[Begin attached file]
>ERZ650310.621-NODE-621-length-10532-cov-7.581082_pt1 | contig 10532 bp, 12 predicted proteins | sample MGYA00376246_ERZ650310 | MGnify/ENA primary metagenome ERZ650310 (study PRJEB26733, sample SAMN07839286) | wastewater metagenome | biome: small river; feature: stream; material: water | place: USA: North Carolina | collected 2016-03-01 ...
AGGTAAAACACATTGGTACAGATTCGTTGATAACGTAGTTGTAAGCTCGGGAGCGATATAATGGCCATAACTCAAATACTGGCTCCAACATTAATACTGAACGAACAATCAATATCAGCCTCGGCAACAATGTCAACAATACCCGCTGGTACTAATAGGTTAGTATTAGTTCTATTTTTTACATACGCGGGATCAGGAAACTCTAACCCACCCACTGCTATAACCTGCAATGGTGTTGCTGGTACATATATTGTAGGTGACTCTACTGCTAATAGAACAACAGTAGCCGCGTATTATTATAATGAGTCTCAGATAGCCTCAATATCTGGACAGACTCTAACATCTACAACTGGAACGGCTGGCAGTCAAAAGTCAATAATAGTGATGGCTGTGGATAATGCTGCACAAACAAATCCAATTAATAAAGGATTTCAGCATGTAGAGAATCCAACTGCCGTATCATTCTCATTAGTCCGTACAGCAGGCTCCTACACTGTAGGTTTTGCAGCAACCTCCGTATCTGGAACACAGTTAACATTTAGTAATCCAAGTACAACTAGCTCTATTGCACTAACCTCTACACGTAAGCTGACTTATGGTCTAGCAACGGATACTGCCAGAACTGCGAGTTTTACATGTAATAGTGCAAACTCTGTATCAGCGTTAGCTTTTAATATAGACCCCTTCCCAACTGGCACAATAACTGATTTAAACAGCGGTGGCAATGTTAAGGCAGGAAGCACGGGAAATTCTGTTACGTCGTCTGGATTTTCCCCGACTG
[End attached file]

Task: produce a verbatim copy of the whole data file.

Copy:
>ERZ650310.621-NODE-621-length-10532-cov-7.581082_pt1 | contig 10532 bp, 12 predicted proteins | sample MGYA00376246_ERZ650310 | MGnify/ENA primary metagenome ERZ650310 (study PRJEB26733, sample SAMN07839286) | wastewater metagenome | biome: small river; feature: stream; material: water | place: USA: North Carolina | collected 2016-03-01 ...
AGGTAAAACACATTGGTACAGATTCGTTGATAACGTAGTTGTAAGCTCGGGAGCGATATAATGGCCATAACTCAAATACTGGCTCCAACATTAATACTGAACGAACAATCAATATCAGCCTCGGCAACAATGTCAACAATACCCGCTGGTACTAATAGGTTAGTATTAGTTCTATTTTTTACATACGCGGGATCAGGAAACTCTAACCCACCCACTGCTATAACCTGCAATGGTGTTGCTGGTACATATATTGTAGGTGACTCTACTGCTAATAGAACAACAGTAGCCGCGTATTATTATAATGAGTCTCAGATAGCCTCAATATCTGGACAGACTCTAACATCTACAACTGGAACGGCTGGCAGTCAAAAGTCAATAATAGTGATGGCTGTGGATAATGCTGCACAAACAAATCCAATTAATAAAGGATTTCAGCATGTAGAGAATCCAACTGCCGTATCATTCTCATTAGTCCGTACAGCAGGCTCCTACACTGTAGGTTTTGCAGCAACCTCCGTATCTGGAACACAGTTAACATTTAGTAATCCAAGTACAACTAGCTCTATTGCACTAACCTCTACACGTAAGCTGACTTATGGTCTAGCAACGGATACTGCCAGAACTGCGAGTTTTACATGTAATAGTGCAAACTCTGTATCAGCGTTAGCTTTTAATATAGACCCCTTCCCAACTGGCACAATAACTGATTTAAACAGCGGTGGCAATGTTAAGGCAGGAAGCACGGGAAATTCTGTTACGTCGTCTGGATTTTCCCCGACTG